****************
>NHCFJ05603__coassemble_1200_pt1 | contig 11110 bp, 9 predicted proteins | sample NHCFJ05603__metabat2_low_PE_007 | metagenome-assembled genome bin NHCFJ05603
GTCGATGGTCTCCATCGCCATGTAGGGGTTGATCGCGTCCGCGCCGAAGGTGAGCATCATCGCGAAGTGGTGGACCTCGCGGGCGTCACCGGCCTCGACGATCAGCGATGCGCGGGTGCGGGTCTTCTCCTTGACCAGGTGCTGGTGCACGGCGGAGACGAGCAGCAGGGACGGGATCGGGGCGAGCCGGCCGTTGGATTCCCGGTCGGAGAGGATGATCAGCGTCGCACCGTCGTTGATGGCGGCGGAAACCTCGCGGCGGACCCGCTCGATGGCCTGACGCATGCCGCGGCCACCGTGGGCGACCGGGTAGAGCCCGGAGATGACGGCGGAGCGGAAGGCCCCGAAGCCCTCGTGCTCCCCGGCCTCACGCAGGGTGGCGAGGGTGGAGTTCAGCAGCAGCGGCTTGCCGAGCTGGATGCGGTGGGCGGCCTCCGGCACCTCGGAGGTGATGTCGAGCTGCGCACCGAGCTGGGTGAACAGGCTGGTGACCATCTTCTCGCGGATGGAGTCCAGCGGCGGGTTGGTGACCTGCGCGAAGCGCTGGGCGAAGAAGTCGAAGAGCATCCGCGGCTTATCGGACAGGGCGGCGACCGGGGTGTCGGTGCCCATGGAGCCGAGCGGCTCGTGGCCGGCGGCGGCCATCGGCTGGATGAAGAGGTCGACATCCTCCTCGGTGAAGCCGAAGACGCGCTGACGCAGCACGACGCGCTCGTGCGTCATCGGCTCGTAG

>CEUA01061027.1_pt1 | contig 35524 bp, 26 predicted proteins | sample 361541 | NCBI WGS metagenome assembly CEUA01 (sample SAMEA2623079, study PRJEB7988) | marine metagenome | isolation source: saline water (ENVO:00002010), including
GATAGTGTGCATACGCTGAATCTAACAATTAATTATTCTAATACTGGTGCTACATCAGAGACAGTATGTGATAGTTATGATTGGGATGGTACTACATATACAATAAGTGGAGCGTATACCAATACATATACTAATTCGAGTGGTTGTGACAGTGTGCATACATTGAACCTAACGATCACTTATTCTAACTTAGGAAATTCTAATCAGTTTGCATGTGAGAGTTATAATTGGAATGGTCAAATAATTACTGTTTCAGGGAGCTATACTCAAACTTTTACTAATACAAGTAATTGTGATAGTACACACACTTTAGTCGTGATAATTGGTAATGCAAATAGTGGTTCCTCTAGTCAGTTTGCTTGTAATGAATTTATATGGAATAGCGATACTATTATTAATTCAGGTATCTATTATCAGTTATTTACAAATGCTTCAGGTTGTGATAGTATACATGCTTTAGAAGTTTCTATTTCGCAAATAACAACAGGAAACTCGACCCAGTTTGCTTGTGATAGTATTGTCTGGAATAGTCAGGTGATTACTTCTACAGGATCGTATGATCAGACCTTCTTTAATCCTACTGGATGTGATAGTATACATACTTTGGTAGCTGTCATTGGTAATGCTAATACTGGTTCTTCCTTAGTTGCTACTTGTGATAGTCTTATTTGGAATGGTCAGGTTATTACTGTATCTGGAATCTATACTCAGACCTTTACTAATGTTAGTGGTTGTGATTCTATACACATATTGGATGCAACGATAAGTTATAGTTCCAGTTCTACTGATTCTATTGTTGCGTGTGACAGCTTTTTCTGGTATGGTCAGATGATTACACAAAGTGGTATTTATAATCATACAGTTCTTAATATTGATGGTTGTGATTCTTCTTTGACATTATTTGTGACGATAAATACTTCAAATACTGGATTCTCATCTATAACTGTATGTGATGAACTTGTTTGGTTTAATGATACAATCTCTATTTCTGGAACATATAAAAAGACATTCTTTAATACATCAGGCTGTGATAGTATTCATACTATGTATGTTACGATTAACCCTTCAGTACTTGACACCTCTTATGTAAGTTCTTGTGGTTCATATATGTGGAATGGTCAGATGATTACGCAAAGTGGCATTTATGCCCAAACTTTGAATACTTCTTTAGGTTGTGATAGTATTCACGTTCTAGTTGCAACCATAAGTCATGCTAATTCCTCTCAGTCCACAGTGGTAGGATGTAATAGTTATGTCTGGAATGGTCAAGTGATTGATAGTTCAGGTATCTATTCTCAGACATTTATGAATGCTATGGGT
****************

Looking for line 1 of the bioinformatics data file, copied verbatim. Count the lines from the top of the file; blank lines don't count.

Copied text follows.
>NHCFJ05603__coassemble_1200_pt1 | contig 11110 bp, 9 predicted proteins | sample NHCFJ05603__metabat2_low_PE_007 | metagenome-assembled genome bin NHCFJ05603